Last week presented a mix of good and bad news for fans of the British & Irish Lions rugby team. The good news was that the week started with a series of meetings that produced an apparently unanimous verdict: the tour to South Africa will carry on.
Or as the official Lions website reported, ‘The British & Irish Lions and SA Rugby have confirmed they are aligned on delivering the Castle Lager Lions Series in South Africa in the scheduled playing window.
‘The Lions Board confirmed its preference to SA Rugby on Monday evening, prior to follow-up meetings earlier today (Tuesday).
‘“After reviewing information relating to the various contingency scenarios being considered, I can confirm that the Board’s intended position is for the Tour to go ahead as scheduled in South Africa in 2021,” said Jason Leonard, chairman of The British & Irish Lions.’
Maybe this is how we open RSA Rugby Stadiums for the #BritishLions games this winter ?@realBertBlocken will soon have the answers ? Prof Blocken says "Aerosol measurement set-up is ready for game next Saturday with 5000 spectators. No social distance, no masks" pic.twitter.com/vYFI7GYqhS— Rowing Science ZA (@RowingScienceZA) March 26, 2021
Barring an extraordinary reversal, the decision effectively draws a line right through alternate plans that had at one times included a series in Australia, underwritten by that country’s rugby governing body, and even a UK and Ireland-hosted series, the supposed itinerary for which had been widely circulated over the past fortnight.
So the Lions tour to South Africa – a once-every-12-years phenomenon - will continue as scheduled. But despite this, there was still a marked degree of caution expressed by Rugby Football Union chief executive Bill Sweeney, who told Sky Sports the next days would be crucial:
‘If you look at the original agreement, it says South Africa have an obligation to host the tour in South Africa and the Lions have an obligation to turn up and play,’ Sweeney said.
‘No one has ever said that can't be fulfilled. What we're now saying is, “Can we have absolute clarity on that, can you still host the Lions tour?”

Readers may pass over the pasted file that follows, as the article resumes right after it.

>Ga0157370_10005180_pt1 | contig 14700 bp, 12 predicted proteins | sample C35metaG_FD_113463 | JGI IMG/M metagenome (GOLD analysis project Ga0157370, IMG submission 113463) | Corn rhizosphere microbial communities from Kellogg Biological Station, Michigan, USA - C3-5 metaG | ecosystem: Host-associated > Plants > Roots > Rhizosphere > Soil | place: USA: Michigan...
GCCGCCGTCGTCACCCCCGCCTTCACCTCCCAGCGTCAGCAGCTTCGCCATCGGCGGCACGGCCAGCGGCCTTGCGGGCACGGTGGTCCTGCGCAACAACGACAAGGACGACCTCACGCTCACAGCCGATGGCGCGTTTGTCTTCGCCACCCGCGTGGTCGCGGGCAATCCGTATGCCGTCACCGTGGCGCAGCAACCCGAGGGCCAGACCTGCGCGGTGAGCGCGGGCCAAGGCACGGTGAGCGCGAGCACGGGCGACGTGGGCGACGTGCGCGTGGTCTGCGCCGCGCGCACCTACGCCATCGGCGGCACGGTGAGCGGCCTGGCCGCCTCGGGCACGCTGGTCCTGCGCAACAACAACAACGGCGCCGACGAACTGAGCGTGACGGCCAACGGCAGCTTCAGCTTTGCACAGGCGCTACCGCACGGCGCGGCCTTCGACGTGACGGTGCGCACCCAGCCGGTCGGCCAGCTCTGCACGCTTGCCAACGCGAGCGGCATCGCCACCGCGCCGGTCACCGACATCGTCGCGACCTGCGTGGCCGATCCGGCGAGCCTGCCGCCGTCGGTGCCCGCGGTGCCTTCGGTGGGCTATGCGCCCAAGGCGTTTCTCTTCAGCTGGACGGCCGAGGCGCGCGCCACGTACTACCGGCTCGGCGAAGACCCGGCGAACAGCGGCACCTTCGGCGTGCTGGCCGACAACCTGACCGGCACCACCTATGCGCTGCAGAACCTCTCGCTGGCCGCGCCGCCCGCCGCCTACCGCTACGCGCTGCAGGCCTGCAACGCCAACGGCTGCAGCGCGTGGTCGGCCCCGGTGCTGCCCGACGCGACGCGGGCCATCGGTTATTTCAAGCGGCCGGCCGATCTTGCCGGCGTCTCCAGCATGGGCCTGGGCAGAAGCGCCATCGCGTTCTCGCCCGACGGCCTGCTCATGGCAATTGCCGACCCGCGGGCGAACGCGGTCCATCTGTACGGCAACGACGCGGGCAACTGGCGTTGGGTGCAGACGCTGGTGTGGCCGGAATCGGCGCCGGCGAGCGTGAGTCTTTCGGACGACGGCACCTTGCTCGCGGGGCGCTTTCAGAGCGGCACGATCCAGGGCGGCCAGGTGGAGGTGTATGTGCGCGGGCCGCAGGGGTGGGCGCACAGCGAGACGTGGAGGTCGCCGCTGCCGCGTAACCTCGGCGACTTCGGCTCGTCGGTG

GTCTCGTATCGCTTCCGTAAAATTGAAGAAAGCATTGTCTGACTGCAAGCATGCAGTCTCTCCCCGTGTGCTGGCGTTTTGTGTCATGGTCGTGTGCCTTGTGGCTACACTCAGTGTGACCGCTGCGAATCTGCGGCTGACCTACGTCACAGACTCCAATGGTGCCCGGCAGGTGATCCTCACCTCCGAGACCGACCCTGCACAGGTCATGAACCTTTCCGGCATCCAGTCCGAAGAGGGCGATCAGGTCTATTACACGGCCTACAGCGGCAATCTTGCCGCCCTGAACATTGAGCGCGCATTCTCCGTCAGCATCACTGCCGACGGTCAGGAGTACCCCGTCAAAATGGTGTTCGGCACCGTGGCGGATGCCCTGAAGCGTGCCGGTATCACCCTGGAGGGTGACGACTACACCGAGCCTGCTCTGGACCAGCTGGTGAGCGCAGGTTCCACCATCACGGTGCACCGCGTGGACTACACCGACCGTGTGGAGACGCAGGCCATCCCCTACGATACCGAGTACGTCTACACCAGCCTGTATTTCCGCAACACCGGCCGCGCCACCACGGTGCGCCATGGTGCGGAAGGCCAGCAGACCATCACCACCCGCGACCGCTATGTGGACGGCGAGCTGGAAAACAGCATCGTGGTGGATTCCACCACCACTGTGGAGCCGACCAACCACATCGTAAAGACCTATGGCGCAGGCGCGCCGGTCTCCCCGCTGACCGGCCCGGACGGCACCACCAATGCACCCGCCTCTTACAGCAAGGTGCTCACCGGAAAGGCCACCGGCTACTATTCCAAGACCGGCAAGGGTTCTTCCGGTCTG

‘We believe [South African Rugby are] saying they can. That needs to be cleared up in the next couple of days. We're hoping to get some clarity around that in the course of this week.’
But, with the rollout of the coronavirus vaccine in South Africa still in its infancy and no fans allowed into Live Events, there was bad news wrapped up in that decision as well.
Purchasers of official VIP Hospitality through the exclusive rightsholder SA Rugby Events received an email notification during the past week. Although the email does not explicitly confirm no spectators will be allowed, it presumes that that will be the case. The text is careful to explain that customers have an entitlement to a full refund and that the mechanics of the refund process will be detailed shortly.
When official VIP Hospitality packages went on sale at the end of August 2020, The DAIMANI Journal looked at the critical clauses in the purchase agreement relating to refunds, as it was still unclear whether the tour was even going to take place.
In South Africa, SA Rugby Event Services are working in a co-exclusive sales agent relationship with three of the countries best-known commercial hospitality companies, MegaPro, SAIL and Circa Hospitality.
The financial stakes if either the tour does not go ahead, or goes ahead but without travelling fans, is immense.
The New Zealand Herald reported that the last British & Irish Lions tour – the 11-matches series in New Zealand in 2017 – added 0.1 percent to that country’s GDP, according to research by the ANZ Bank, or about NZD120m.